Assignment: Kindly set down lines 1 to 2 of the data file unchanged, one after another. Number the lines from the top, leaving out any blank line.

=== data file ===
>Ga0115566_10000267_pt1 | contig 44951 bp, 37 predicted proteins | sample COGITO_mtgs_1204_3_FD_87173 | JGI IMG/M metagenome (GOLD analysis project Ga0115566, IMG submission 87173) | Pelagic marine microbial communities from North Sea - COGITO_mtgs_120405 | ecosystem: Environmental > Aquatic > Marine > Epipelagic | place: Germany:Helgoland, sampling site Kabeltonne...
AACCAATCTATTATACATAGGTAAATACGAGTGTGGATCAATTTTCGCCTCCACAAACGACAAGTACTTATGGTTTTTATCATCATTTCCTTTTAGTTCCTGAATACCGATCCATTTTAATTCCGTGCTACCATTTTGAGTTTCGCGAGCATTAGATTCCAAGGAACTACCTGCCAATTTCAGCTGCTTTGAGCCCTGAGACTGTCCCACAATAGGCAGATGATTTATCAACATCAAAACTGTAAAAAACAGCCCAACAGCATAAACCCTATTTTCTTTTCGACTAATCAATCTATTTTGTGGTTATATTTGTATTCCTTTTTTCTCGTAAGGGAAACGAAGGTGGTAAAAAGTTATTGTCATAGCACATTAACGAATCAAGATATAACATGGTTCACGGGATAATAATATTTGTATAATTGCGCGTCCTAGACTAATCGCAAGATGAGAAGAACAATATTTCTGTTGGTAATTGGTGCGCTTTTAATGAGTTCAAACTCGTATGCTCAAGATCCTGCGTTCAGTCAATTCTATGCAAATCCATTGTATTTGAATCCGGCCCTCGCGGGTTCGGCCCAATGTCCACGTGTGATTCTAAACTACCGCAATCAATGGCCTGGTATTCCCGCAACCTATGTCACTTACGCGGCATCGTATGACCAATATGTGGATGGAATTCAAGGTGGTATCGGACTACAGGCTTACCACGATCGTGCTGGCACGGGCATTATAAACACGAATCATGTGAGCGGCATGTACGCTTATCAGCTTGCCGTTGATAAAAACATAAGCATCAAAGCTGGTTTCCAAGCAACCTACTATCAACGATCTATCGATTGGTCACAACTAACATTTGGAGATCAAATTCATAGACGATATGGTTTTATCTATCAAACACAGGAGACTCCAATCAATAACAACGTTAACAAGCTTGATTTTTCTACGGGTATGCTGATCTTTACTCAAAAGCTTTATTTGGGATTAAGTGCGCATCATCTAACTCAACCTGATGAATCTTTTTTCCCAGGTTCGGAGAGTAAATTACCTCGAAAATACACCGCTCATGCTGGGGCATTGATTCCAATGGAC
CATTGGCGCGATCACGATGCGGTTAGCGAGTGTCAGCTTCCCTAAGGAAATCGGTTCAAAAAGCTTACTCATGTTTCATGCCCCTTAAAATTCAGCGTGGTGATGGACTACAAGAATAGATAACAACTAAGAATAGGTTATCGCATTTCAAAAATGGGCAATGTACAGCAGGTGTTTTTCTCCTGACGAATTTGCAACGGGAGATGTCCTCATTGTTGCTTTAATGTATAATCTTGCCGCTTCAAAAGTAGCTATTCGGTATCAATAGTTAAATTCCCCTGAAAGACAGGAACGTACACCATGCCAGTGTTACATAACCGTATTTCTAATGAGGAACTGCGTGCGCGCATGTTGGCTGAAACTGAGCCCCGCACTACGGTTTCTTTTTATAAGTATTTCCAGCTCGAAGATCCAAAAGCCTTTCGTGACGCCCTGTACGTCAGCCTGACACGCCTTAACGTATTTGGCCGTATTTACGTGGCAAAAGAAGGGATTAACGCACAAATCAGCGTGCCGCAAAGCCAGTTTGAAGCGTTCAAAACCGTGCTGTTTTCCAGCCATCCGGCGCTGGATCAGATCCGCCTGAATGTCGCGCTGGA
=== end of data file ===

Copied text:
>Ga0115566_10000267_pt1 | contig 44951 bp, 37 predicted proteins | sample COGITO_mtgs_1204_3_FD_87173 | JGI IMG/M metagenome (GOLD analysis project Ga0115566, IMG submission 87173) | Pelagic marine microbial communities from North Sea - COGITO_mtgs_120405 | ecosystem: Environmental > Aquatic > Marine > Epipelagic | place: Germany:Helgoland, sampling site Kabeltonne...
AACCAATCTATTATACATAGGTAAATACGAGTGTGGATCAATTTTCGCCTCCACAAACGACAAGTACTTATGGTTTTTATCATCATTTCCTTTTAGTTCCTGAATACCGATCCATTTTAATTCCGTGCTACCATTTTGAGTTTCGCGAGCATTAGATTCCAAGGAACTACCTGCCAATTTCAGCTGCTTTGAGCCCTGAGACTGTCCCACAATAGGCAGATGATTTATCAACATCAAAACTGTAAAAAACAGCCCAACAGCATAAACCCTATTTTCTTTTCGACTAATCAATCTATTTTGTGGTTATATTTGTATTCCTTTTTTCTCGTAAGGGAAACGAAGGTGGTAAAAAGTTATTGTCATAGCACATTAACGAATCAAGATATAACATGGTTCACGGGATAATAATATTTGTATAATTGCGCGTCCTAGACTAATCGCAAGATGAGAAGAACAATATTTCTGTTGGTAATTGGTGCGCTTTTAATGAGTTCAAACTCGTATGCTCAAGATCCTGCGTTCAGTCAATTCTATGCAAATCCATTGTATTTGAATCCGGCCCTCGCGGGTTCGGCCCAATGTCCACGTGTGATTCTAAACTACCGCAATCAATGGCCTGGTATTCCCGCAACCTATGTCACTTACGCGGCATCGTATGACCAATATGTGGATGGAATTCAAGGTGGTATCGGACTACAGGCTTACCACGATCGTGCTGGCACGGGCATTATAAACACGAATCATGTGAGCGGCATGTACGCTTATCAGCTTGCCGTTGATAAAAACATAAGCATCAAAGCTGGTTTCCAAGCAACCTACTATCAACGATCTATCGATTGGTCACAACTAACATTTGGAGATCAAATTCATAGACGATATGGTTTTATCTATCAAACACAGGAGACTCCAATCAATAACAACGTTAACAAGCTTGATTTTTCTACGGGTATGCTGATCTTTACTCAAAAGCTTTATTTGGGATTAAGTGCGCATCATCTAACTCAACCTGATGAATCTTTTTTCCCAGGTTCGGAGAGTAAATTACCTCGAAAATACACCGCTCATGCTGGGGCATTGATTCCAATGGAC